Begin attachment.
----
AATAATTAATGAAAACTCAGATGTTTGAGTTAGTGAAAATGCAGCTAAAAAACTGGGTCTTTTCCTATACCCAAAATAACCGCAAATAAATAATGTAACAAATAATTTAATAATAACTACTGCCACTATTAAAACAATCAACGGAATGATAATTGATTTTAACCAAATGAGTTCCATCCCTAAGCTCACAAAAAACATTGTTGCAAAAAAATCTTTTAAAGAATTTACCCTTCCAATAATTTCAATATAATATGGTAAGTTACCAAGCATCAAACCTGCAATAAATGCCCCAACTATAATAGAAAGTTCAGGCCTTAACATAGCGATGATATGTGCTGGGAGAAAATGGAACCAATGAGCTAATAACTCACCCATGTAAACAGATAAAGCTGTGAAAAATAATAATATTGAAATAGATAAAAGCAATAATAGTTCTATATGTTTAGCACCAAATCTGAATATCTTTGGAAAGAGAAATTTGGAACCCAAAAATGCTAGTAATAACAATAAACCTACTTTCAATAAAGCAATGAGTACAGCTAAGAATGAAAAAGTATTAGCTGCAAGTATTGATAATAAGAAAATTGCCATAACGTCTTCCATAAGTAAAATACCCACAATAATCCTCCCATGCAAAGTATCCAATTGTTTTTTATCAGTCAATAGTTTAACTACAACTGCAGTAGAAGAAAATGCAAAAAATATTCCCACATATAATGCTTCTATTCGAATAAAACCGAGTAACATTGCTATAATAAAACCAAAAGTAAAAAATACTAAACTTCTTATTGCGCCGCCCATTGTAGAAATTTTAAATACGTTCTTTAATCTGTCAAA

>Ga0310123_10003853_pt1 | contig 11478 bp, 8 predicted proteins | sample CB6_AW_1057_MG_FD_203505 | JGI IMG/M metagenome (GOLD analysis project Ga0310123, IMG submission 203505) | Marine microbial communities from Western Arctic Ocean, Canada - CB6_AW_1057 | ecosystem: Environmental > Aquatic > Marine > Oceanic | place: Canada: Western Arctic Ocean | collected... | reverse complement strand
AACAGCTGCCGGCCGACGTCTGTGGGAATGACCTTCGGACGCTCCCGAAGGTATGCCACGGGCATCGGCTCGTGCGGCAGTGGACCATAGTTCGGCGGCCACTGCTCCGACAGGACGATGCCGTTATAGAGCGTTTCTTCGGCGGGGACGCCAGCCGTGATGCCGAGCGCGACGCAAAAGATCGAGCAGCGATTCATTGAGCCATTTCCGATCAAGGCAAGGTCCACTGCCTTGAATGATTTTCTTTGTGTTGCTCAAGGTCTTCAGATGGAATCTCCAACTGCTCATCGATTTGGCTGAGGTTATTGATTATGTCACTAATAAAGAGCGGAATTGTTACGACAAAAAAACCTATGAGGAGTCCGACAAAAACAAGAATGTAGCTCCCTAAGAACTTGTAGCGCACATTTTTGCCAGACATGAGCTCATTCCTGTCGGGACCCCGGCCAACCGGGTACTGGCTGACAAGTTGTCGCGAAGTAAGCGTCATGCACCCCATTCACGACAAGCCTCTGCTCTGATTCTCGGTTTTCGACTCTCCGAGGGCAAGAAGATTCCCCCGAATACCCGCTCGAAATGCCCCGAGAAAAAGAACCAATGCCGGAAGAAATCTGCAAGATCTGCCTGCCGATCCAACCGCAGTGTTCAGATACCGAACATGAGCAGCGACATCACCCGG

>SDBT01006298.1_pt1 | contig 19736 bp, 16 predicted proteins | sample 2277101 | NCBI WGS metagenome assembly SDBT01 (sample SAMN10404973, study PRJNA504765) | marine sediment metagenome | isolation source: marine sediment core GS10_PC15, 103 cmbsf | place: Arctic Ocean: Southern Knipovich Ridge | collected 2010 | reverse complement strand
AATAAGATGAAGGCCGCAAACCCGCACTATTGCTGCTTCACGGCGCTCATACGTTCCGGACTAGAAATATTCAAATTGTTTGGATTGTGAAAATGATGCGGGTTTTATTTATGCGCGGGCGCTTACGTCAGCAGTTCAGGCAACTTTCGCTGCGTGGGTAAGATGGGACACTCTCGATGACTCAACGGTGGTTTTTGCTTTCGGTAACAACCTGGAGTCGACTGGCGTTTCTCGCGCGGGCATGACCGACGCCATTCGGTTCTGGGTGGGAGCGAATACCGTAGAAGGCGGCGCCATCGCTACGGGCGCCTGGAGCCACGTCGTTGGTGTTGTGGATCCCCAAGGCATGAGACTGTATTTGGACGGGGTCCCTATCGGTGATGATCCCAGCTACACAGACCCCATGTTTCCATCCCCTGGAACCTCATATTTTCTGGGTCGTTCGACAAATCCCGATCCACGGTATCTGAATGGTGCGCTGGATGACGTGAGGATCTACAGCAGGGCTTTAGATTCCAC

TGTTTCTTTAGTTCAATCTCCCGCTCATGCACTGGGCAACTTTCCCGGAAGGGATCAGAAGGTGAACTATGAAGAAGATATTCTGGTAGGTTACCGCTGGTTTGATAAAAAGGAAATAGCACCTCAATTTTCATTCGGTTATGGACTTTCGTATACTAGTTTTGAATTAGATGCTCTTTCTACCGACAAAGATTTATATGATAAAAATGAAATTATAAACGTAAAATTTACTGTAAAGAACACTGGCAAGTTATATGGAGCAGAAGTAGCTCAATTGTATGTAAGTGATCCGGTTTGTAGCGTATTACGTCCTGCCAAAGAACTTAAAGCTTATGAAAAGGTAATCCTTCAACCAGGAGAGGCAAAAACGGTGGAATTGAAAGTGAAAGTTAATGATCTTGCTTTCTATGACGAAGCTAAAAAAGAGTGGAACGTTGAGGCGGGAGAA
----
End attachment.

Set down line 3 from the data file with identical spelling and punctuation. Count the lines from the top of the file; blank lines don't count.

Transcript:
AACAGCTGCCGGCCGACGTCTGTGGGAATGACCTTCGGACGCTCCCGAAGGTATGCCACGGGCATCGGCTCGTGCGGCAGTGGACCATAGTTCGGCGGCCACTGCTCCGACAGGACGATGCCGTTATAGAGCGTTTCTTCGGCGGGGACGCCAGCCGTGATGCCGAGCGCGACGCAAAAGATCGAGCAGCGATTCATTGAGCCATTTCCGATCAAGGCAAGGTCCACTGCCTTGAATGATTTTCTTTGTGTTGCTCAAGGTCTTCAGATGGAATCTCCAACTGCTCATCGATTTGGCTGAGGTTATTGATTATGTCACTAATAAAGAGCGGAATTGTTACGACAAAAAAACCTATGAGGAGTCCGACAAAAACAAGAATGTAGCTCCCTAAGAACTTGTAGCGCACATTTTTGCCAGACATGAGCTCATTCCTGTCGGGACCCCGGCCAACCGGGTACTGGCTGACAAGTTGTCGCGAAGTAAGCGTCATGCACCCCATTCACGACAAGCCTCTGCTCTGATTCTCGGTTTTCGACTCTCCGAGGGCAAGAAGATTCCCCCGAATACCCGCTCGAAATGCCCCGAGAAAAAGAACCAATGCCGGAAGAAATCTGCAAGATCTGCCTGCCGATCCAACCGCAGTGTTCAGATACCGAACATGAGCAGCGACATCACCCGG